Life isn’t quite the same after cancer. Over time you begin to feel better – physically and emotionally, you gain strength again and re-evaluate everything. After going through treatment and coming back out the other side, I began looking at life through a different lens. Whilst I am still very driven and tenacious in my working life and want to achieve my personal goals and dreams, I decided to go down to a 4-day working week. I wanted to gain a better work-life balance, to reduce the stresses of work and protect my health. I wanted so much to fill our days and time with fun things and living life to the full. Ticking things off my newly formed bucket list, going on holidays, getting together with friends and family, days out, gigs, experiences and treating ourselves to a little bit of well-earned luxury. Now all those things are temporarily off-limits.
It’s hard to believe whilst you’re going through it at the time, but there have been many positives following my cancer experience. Not only did I feel the amazing love and support from my husband, family and friends, I have also connected with many other breast cancer patients – through local face-to-face support groups, online communities and my blog. I have made friends with others through a connection with breast cancer. I have helped to give back to those charities and organisations who were there for me and supported me in my hardest times.
From dark and testing times in life, there often comes strength, courage, bravery and resilience. My cancer experience has taught me how to be stronger and to be able to better cope with change and times of uncertainty. It has taught me to focus on living in the now, to not put off doing the things I want to do and to not take it for granted that tomorrow will be as it is today. To not sweat the small stuff in life and live with more gratitude and kindness.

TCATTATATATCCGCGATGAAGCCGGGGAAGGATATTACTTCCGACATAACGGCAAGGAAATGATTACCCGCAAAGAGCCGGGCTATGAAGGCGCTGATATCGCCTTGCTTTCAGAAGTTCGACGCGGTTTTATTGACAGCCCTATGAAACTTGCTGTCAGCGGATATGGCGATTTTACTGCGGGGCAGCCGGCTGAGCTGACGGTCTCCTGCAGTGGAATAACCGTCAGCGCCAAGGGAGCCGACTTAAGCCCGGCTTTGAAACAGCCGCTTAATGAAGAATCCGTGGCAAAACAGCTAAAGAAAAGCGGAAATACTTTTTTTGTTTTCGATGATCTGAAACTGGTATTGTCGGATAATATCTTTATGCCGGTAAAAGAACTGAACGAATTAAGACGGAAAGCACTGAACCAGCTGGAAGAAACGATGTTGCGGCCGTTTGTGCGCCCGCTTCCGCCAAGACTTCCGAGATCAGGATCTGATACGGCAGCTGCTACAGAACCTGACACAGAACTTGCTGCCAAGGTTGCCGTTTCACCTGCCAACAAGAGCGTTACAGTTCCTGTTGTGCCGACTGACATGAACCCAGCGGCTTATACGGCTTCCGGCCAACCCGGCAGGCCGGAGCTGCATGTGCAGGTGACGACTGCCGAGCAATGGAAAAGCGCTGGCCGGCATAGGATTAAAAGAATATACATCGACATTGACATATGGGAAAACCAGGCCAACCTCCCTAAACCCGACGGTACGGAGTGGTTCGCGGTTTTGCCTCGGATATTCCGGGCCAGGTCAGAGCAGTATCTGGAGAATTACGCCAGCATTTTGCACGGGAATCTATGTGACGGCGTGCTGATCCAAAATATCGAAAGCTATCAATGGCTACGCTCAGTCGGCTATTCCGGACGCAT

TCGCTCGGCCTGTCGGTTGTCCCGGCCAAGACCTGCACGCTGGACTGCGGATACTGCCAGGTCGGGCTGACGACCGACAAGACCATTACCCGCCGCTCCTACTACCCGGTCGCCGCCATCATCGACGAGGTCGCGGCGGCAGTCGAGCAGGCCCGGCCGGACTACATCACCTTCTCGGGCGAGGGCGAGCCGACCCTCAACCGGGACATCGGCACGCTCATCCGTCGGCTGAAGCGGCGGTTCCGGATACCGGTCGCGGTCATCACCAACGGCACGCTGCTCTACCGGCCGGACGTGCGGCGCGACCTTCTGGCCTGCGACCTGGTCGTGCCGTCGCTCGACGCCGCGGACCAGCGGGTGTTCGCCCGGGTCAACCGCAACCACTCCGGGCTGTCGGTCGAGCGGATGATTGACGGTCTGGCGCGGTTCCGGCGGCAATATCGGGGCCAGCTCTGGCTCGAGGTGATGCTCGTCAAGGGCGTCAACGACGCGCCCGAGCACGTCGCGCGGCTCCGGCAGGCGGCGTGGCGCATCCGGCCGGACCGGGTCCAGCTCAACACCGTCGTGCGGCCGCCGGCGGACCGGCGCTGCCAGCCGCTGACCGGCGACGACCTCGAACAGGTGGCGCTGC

I too hope that as the world emerges out the other side of this crisis, that there will be many positive changes in people and how we live our lives, how we interact with and treat each other and reflect on what is important in life. To not take our days for granted, to be kinder and look after one another. To be thankful for the unsung heroes who have cared for and looked after us in our toughest times.
Whilst I am not undergoing current active treatment, my heart goes out to those patients who are having cancer treatment (as well as all those who are vulnerable and have other underlying conditions). Having cancer is a frightening enough experience to try and cope with without having to deal with being at risk from coronavirus on top. From the newly diagnosed to those with metastatic cancer and those in palliative end of life care. Those patients who are facing delays to their surgeries and treatment, who are scared to go to the hospital to have the treatment they desperately need or cannot have physical contact with their loved ones. And of course, we owe a depth of gratitude to all our amazing doctors, nurses and carers who are working tirelessly to keep us all safe.
I will leave you with this poem. Unbelievably it was written in 1869, yet feels so current and as if it was written in our day:
And he read books and listened
And he rested and did exercises
And he made art and played
And he learned new ways of being
And he stopped
Someone was dancing
Someone met their shadow
And people began to think differently
And in the absence of people who lived
In ignorant ways
Meaningless and heartless,
Even the earth began to heal
And people found themselves
They mourned for the dead
And they made new choices
And they dreamed of new visions
And they created new ways of living
And they completely healed the earth
Just as they were healed.
~ Grace Ramsay ~
When the sun rises again and we can emerge from the safety of our homes, the world is going to be a different place. I’d be interested to hear your views on how you think our society will change and also what changes you will make to your own life post-COVID-19.
You might be interested to read my other posts on Inspiring and motivating poetry , What makes us human? and Thank you.
Stay safe and best wishes to you xx
Images by: cleverism.com and marieskelton.com